The 10th Annual Theodore Payne Native Plant Garden Tour took place Saturday & Sunday. More than 40 gardens in the Los Angeles region, each planted with at least 50% California natives were showcased.
During a visit to a patio garden in Santa Monica I heard the host talking about a honey bee with “blue knees.” I bent down to take a look and sure enough the little feral bee had blue violet pollen sacks! I’d never seen anything like it before. I’m intending that the blue is due to the color of the pollen from the flower and not a toxic pesticide or fertilizer. The wildflower the bee was gathering nectar from is Gilia capitata a species of flowering plant in the phlox family, native to western North America.
Garden 4 in Burbank
The photos below is from a garden that was surprisingly planted during the high summer heat of July, one of the worst times to plant natives, yet they survived due to a very diligent gardener. Here’s the text from the tour website: “They killed their lawn! This two-year-old, owner-designed, 1250 sq. ft. front yard is now a thriving wildlife habitat and gathering place for family and entertaining—and a showcase for colorful, fragrant native flora, water conservation, and energy and waste reduction.”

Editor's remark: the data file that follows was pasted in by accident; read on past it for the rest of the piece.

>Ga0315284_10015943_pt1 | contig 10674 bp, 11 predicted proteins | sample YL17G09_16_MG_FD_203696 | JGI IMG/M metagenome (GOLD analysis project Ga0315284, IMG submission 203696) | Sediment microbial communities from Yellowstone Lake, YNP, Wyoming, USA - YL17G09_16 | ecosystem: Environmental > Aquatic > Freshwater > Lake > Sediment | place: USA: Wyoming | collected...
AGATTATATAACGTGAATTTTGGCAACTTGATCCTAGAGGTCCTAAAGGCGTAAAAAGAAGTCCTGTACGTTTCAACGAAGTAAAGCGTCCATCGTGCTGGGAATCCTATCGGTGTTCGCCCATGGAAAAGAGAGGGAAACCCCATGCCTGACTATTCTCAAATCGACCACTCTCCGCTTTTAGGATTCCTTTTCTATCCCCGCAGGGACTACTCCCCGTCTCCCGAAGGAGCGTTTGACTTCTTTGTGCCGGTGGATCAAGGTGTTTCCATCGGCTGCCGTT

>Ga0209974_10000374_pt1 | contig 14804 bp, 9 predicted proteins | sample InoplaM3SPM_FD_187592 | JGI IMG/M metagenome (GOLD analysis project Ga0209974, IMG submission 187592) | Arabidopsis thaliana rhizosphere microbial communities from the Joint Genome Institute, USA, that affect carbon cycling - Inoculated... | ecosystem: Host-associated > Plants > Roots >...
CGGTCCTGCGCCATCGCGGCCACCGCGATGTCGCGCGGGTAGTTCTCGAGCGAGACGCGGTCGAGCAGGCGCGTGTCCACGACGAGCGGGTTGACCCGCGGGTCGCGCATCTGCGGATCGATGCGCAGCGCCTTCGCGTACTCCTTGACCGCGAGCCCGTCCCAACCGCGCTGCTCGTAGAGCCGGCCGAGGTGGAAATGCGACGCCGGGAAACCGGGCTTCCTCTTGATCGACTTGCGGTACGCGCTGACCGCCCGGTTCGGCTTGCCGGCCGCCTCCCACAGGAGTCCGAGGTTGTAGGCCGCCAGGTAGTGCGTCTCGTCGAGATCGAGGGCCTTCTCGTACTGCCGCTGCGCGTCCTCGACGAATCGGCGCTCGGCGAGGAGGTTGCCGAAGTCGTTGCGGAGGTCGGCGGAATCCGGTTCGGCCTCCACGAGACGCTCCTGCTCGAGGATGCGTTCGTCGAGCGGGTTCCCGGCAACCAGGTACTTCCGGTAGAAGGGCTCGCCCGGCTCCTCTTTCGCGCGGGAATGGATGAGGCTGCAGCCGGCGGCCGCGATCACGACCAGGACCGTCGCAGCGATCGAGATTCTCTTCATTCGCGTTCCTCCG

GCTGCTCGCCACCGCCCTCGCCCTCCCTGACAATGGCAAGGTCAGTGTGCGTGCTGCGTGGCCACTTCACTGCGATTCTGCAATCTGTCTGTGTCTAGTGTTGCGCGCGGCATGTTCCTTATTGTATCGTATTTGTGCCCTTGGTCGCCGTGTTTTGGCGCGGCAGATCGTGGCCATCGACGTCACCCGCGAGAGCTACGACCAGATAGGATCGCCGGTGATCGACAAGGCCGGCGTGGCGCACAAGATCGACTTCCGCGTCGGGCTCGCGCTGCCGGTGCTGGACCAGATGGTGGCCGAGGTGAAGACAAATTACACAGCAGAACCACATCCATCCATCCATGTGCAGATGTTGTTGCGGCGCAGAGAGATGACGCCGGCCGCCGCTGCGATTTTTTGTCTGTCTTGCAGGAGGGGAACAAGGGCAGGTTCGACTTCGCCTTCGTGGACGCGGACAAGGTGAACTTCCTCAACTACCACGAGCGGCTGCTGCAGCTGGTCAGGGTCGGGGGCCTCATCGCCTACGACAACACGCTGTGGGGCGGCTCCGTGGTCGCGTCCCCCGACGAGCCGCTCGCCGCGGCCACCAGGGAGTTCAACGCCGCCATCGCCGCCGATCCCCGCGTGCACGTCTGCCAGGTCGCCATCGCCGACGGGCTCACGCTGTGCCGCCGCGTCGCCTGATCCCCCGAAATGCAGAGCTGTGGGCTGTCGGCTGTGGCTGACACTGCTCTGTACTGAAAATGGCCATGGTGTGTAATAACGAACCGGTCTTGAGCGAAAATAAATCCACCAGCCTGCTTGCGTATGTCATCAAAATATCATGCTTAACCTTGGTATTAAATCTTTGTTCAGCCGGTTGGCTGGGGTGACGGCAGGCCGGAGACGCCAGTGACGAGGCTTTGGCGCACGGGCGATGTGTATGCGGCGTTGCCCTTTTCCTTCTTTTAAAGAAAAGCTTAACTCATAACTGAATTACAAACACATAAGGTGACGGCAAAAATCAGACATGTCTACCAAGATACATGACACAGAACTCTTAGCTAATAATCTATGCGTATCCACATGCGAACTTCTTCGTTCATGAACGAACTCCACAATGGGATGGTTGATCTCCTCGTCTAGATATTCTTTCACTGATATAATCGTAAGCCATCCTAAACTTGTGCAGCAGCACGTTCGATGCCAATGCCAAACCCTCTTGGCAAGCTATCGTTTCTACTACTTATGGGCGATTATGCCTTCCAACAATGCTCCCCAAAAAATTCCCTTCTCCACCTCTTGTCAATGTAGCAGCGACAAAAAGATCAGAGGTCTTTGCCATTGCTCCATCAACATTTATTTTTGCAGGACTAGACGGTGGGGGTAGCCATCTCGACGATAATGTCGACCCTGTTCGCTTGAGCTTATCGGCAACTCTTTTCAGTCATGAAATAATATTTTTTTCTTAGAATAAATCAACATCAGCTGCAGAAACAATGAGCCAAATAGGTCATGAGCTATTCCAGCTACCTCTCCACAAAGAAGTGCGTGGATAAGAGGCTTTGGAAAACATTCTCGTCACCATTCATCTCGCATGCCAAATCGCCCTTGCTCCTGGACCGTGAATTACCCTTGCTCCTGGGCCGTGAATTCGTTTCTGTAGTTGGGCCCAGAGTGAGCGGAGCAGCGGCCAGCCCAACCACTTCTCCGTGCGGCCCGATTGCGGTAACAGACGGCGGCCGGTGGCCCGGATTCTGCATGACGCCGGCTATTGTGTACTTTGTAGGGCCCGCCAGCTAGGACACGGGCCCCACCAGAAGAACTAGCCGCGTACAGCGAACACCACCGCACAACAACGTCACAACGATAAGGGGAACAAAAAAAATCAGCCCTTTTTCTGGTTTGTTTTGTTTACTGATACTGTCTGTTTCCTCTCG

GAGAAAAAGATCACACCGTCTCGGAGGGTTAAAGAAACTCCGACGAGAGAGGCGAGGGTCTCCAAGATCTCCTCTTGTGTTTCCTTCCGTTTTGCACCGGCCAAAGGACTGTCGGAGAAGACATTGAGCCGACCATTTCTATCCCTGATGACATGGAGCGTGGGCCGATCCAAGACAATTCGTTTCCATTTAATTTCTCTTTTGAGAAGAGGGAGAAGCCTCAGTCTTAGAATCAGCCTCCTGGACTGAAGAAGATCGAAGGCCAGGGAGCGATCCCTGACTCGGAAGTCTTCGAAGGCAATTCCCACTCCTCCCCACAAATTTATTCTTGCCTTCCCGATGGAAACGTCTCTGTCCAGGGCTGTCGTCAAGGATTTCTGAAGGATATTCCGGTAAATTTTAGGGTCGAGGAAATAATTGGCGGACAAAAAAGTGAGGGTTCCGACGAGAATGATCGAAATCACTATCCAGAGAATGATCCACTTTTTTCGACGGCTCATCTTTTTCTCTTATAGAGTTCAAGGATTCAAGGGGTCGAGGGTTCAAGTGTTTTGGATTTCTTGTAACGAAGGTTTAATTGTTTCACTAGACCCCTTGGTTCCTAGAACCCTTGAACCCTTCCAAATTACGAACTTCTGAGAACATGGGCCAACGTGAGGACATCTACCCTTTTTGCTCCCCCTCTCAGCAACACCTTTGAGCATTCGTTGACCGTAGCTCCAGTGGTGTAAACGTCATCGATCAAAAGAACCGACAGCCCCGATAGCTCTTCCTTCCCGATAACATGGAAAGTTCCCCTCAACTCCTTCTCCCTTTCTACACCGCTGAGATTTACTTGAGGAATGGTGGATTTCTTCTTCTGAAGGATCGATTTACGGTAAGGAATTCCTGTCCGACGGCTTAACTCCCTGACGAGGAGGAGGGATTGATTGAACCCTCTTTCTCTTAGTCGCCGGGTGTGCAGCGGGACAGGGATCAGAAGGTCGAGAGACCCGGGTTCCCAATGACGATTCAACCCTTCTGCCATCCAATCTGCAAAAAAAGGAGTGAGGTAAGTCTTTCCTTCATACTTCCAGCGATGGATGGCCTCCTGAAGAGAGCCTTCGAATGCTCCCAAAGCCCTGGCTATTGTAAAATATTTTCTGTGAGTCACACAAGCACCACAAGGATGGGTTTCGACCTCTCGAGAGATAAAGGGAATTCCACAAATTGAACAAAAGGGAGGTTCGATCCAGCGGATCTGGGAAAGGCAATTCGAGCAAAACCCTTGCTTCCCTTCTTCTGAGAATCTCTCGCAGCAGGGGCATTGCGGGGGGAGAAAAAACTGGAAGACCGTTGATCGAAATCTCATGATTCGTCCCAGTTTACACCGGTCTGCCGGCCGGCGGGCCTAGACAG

Anacapa Pink Island Morning Glory hedge in Burbank, the honey bees love this plant.
I’m considering planting this one where our non-native morning glories are failing.
The house in Burbank had quite a lot of wildflowers, this fuzzy,
golden section beauty above and below is called Caterpillar Phacelia, Phacelia cicutaria.
On Sunday we traveled over the hill to the Santa Monica area. Garden 26 in Brentwood This garden is “a two-year-old 2,000 sq. ft. front yard of sage, buckwheat, penstemon and other drought-tolerant natives that provide color, support wildlife and tolerate heavy soil. Enhancing the scene is a very old coast live oak that elegantly overhangs the driveway. Drip irrigation and a weather-smart controller complement green elements of the home.” This cute 1950’s cottage, which has a similar feel to our little house, featured blooming Ceanothus and a small field of native poppies. Due to the owners mindful planting her garden is filled with the song of birds. This garden was designed by Nancy Cipes
and Margaret Oakley Otto of Oakley Gardens.
Native strawberry as a ground cover, we planted this one during the autumn
on our front slope under the oaks, doesn’t quite look like this…yet!
The view of the front garden from the living room window.
The welcome mat had a honey bee!
Unfortunately I had too much going on this weekend and wasn’t able to visit some of the spectacular gardens located in other parts of the city like Pasadena and downtown areas.
More posts here at the journal about California native plants can be found here